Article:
Government moves ahead with Russell tram extension development application

Government moves ahead with Russell tram extension development application

A development application for the proposed extension of Canberra's light rail line to the Russell Defence precinct will be lodged alongside the main city to Gungahlin works application.

Capital Metro Minister Simon Corbell​ will announce progress on the two development applications on Wednesday, before the government decides if it will go ahead with the 3.2-kilometre extension that would run along London Circuit, Constitution Avenue and on to Russell.

Development application coming: an artist's impression of the Canberra light rail.

Development application coming: an artist's impression of the Canberra light rail.

The two shortlisted consortiums bidding to build and operate stage one of the network provided additional bid information for the Russell extension this month, and a final sign off is expected by early next year.

Mr Corbell said the applications would be lodged within weeks and including the Russell extension would mean work could begin more quickly if the government decides to give the go-ahead.


ACT government-controlled land along the proposed extension route includes a stretch of London Circuit between Northbourne Avenue and Constitution Avenue, excluding Ainslie Place. The remainder of the extension route will require separate approval from the National Capital Authority and would have to run without the use of overhead power lines.

"We felt it was prudent to also include in the base case development application a provision for the Russell extension," Mr Corbell said.<!--[if gte mso 9]>00155316Genazzano College2137014.0<![endif]--><!--[if gte mso 9]>Normal0falsefalsefalseEN-AUJAX-NONE<![endif]--><!--[if gte mso 9]><![endif]--><!--[if gte mso 10]><![endif]--><!--StartFragment-->

"There's a very modest level of work required for the application for ACT-controlled land.

"Should we choose to proceed with Russell, we will need to make an application to the National Capital Authority for works approval for the full length of Constitution Avenue and for the balance of London Circuit, and for the London Circuit-Constitution Avenue intersection and the Ainslie Avenue intersection."

Mr Corbell said the authority wanted ACT planning requirements to be well under way before it begins consideration of federal works approval, if required.

The Russell extension would increase the $783 million cost of the line and will add to the political heat attached to the tram project. The opposition plans to stop development if it wins the October 2016 election, a move that would include millions in compensation.

Mr Corbell said trams running to Russell would also see the line "perfectly placed to extend to other key parts of our city, including the airport, the parliamentary triangle and other destinations south of the lake".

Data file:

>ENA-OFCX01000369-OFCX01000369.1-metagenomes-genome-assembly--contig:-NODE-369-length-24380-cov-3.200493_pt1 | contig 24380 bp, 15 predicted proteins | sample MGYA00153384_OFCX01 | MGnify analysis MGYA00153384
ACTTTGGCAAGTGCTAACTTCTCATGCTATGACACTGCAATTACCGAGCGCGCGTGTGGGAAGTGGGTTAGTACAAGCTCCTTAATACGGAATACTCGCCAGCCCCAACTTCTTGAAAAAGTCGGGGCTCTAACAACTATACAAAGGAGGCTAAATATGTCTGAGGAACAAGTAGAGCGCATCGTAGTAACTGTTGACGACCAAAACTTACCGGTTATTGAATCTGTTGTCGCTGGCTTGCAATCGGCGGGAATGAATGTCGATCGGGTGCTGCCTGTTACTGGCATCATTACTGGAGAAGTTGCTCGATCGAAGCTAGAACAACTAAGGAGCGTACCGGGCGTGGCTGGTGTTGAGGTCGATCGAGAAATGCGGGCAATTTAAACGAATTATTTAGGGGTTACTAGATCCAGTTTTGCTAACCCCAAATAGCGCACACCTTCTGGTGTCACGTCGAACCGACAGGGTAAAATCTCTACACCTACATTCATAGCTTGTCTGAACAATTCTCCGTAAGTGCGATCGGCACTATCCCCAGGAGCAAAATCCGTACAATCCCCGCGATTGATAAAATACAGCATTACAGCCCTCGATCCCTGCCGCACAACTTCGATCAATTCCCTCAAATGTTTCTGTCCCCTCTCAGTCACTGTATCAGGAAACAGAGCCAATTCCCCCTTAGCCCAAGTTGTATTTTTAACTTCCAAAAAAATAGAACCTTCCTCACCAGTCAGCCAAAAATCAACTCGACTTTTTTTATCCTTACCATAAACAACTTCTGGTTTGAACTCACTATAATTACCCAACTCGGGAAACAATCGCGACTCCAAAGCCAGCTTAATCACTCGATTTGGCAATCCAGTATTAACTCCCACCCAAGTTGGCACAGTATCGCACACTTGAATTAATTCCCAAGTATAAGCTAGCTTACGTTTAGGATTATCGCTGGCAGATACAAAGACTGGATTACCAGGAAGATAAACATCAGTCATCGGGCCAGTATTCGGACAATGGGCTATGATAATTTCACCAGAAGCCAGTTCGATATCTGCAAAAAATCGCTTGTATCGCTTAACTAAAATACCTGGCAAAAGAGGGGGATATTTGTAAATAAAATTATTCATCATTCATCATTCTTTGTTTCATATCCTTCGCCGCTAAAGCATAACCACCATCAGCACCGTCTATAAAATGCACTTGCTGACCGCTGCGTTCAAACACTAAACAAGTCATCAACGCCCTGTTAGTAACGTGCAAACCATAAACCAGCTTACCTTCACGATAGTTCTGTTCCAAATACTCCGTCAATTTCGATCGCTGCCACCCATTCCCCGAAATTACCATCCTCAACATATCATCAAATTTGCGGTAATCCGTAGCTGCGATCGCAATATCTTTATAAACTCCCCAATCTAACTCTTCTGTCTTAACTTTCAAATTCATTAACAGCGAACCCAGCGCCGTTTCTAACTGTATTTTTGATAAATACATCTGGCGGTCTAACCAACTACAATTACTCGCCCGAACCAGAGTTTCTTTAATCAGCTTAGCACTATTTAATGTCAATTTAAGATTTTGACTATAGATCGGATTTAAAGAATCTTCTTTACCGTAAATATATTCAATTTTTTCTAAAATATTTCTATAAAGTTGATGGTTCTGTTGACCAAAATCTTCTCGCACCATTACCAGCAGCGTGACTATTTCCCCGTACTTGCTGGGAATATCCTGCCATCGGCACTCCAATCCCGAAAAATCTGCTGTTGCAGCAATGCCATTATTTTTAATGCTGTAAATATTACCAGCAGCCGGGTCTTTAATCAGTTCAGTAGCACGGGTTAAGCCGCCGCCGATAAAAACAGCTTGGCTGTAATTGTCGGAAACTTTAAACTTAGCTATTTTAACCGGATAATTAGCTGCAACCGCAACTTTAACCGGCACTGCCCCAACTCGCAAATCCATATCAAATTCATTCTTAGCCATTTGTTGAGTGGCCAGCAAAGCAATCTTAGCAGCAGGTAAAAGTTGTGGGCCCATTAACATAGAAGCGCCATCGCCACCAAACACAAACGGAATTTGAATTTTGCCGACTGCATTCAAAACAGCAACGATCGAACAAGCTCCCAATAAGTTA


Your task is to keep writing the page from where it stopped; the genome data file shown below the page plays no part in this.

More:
In August, he gave the strongest indication yet the government would extend its original 12-kilometre plan, describing Russell as an "enormously attractive" option for stage one.

The extra segment would include three passenger stops and could create about 5600 extra passenger trips each day, providing a boost of 30 per cent to the overall project.

About 8300 public servants and Defence Force personnel could access trams, as well as city office workers, tourists and shoppers. The extension would also service new housing developments in Reid, the convention centre and Canberra Institute of Technology.

The ongoing Constitution Avenue road works allow for realignment in a light rail line goes ahead. Disruption around City Walk and Vernon Circle would be avoided using the London Circuit route.

The Capital Metro Agency annual report, released on Tuesday, said non-capital expenditure up to June 30, including payroll costs and advisors, stood at $23.696 million, about 1 per cent over the planned annual budget.

The agency employs 25 full-time equivalent staff members.

Officials have provided the costs of relocating underground pipes and wires around the light rail corridor to each of the consortiums, who will negotiate for relocation with utility companies.

The controversial plan to cut down more than 800 trees along the line has seen the agency ask bidding consortiums to show how much a staged removal of trees on Northbourne Avenue would add to the total cost. The cost will be considered before a final cut-down plan is agreed.

Tom McIlroy is a political reporter for The Australian Financial Review in the federal press gallery at Parliament House.

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